Facing fines and time behind bars are only the direct consequences of a drug conviction. A person will also have collateral consequences that could last a lifetime. Collateral consequences happen as a result of the conviction and impact many areas of a person’s life.
The National Criminal Justice Reference Service explains that landlords may also conduct background checks and refuse to rent to individuals with criminal records. Furthermore, government housing bans those with felony convictions.
Government agencies often bar those with felony convictions from receiving certain types of public assistance. A felony drug conviction will often result in a lifetime ban.
Many employers conduct background checks, which will show convictions. A person with a felony drug charge, for example, may have a difficult time securing employment. Some professions have bans on individuals who have a criminal record, meaning a person could never work in these fields.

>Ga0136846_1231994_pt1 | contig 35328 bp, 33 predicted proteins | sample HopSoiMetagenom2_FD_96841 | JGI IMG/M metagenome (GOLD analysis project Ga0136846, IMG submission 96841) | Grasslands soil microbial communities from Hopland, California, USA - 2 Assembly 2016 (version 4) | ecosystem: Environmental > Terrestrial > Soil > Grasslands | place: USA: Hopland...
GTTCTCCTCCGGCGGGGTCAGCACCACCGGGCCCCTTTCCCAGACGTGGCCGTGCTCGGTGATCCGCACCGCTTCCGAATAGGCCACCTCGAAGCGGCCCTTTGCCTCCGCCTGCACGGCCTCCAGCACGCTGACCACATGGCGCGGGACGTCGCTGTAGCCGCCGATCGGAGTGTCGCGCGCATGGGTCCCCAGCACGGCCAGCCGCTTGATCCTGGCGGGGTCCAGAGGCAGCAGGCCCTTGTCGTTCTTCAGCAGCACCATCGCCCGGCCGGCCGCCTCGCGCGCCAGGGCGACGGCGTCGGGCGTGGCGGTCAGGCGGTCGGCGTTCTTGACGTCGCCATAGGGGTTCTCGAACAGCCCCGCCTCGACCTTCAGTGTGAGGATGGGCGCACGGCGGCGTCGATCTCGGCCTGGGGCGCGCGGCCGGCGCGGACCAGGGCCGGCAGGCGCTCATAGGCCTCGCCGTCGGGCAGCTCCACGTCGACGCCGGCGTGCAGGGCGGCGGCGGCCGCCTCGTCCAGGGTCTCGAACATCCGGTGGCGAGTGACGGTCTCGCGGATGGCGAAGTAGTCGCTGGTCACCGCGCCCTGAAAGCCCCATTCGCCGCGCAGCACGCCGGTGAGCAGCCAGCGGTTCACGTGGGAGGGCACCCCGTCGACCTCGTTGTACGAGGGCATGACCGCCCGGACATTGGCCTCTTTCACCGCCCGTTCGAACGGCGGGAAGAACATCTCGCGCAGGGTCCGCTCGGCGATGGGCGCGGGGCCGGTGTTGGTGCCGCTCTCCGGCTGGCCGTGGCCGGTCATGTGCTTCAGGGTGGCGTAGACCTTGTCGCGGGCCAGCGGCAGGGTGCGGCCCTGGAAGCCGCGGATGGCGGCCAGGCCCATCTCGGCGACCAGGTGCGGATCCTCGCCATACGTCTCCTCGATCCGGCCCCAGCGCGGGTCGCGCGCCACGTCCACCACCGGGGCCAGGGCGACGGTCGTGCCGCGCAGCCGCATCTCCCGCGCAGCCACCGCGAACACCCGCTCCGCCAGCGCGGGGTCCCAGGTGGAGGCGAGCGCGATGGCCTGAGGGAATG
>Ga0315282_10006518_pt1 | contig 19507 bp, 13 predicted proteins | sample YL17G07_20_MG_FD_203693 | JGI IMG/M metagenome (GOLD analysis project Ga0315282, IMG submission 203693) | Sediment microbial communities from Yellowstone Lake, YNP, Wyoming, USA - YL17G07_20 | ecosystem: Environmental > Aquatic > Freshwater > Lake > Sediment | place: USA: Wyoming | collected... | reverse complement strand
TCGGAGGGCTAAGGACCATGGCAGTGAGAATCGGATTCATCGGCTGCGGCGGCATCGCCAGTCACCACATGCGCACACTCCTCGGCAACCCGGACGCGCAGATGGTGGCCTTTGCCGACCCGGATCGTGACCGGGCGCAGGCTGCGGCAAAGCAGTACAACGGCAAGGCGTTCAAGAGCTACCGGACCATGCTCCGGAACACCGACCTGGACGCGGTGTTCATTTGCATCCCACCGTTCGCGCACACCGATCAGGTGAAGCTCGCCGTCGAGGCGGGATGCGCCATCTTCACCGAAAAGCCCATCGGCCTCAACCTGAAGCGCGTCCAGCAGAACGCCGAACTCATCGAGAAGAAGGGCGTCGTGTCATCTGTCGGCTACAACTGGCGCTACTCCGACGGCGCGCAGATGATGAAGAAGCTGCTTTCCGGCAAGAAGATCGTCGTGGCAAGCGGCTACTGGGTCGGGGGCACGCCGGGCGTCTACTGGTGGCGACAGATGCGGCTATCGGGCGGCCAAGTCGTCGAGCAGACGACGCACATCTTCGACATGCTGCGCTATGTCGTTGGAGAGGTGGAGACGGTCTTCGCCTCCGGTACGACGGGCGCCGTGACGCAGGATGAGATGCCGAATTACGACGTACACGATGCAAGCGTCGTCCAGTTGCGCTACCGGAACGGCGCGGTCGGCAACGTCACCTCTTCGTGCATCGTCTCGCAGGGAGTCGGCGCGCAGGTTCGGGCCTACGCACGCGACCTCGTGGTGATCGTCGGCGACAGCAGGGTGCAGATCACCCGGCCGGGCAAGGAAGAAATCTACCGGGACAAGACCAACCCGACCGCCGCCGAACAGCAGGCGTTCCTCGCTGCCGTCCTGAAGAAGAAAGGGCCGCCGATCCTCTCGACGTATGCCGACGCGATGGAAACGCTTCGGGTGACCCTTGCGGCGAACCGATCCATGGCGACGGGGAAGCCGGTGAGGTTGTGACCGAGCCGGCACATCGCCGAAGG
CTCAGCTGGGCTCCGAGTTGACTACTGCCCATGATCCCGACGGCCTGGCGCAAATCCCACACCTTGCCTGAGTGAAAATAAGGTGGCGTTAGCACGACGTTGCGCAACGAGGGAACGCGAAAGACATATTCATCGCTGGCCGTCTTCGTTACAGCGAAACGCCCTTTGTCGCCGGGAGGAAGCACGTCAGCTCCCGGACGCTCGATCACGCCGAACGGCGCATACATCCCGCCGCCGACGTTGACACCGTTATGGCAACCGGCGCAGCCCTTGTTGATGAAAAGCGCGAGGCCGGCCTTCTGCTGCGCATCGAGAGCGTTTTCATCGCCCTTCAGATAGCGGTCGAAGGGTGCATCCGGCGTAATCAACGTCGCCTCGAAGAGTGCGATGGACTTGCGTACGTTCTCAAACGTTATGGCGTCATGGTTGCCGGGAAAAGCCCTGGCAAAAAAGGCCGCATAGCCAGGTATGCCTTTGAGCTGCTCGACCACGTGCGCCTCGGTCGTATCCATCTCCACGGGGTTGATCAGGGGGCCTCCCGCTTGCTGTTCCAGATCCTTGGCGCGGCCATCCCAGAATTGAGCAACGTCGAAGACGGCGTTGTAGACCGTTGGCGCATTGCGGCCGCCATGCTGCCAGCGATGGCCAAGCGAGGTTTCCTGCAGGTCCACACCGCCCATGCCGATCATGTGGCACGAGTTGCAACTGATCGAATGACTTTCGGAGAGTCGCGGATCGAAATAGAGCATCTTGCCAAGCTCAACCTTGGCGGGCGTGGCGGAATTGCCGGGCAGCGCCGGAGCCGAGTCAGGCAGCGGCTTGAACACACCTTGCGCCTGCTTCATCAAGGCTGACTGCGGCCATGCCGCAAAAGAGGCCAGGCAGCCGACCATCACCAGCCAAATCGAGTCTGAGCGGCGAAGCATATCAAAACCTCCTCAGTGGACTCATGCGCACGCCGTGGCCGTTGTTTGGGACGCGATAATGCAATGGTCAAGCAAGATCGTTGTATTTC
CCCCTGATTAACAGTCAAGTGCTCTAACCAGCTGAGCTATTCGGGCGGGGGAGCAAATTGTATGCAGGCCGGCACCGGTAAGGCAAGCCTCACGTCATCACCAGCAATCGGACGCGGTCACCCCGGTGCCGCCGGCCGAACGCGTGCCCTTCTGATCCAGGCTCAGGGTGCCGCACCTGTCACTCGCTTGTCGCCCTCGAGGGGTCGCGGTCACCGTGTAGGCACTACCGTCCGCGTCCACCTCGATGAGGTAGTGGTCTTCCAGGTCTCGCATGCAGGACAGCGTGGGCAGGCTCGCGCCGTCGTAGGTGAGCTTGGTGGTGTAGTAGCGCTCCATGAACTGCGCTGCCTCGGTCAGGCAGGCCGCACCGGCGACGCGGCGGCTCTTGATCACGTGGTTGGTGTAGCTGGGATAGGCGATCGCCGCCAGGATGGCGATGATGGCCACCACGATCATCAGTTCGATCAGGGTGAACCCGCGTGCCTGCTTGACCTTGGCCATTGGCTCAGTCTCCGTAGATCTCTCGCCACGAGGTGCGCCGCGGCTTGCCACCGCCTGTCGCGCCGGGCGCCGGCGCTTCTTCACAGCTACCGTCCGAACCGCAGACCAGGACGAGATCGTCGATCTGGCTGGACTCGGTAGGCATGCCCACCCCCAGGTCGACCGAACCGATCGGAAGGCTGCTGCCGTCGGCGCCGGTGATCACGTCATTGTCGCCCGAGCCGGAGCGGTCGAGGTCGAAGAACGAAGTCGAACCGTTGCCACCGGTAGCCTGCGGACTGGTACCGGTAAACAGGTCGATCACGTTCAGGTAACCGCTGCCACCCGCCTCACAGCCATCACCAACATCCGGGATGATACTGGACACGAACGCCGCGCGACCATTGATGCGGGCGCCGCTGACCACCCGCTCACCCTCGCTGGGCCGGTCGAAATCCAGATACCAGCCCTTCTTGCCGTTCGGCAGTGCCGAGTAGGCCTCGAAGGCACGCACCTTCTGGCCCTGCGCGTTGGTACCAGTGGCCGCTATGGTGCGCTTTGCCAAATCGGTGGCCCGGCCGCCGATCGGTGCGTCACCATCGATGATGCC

The Drug Enforcement Administration explains that it can be difficult or impossible to qualify for federal financial aid for college if a person has a drug conviction. After a conviction, a person may face a suspension of any aid he or she is currently receiving and will lose the right to receive future funds.
There is a way to earn back the right to aid. A person must have a reversal of the conviction or pass two unannounced drug tests. There are also some convictions that may not disqualify a person. The Federal Application for Federal Student Aid enables students to see if their conviction will affect their eligibility.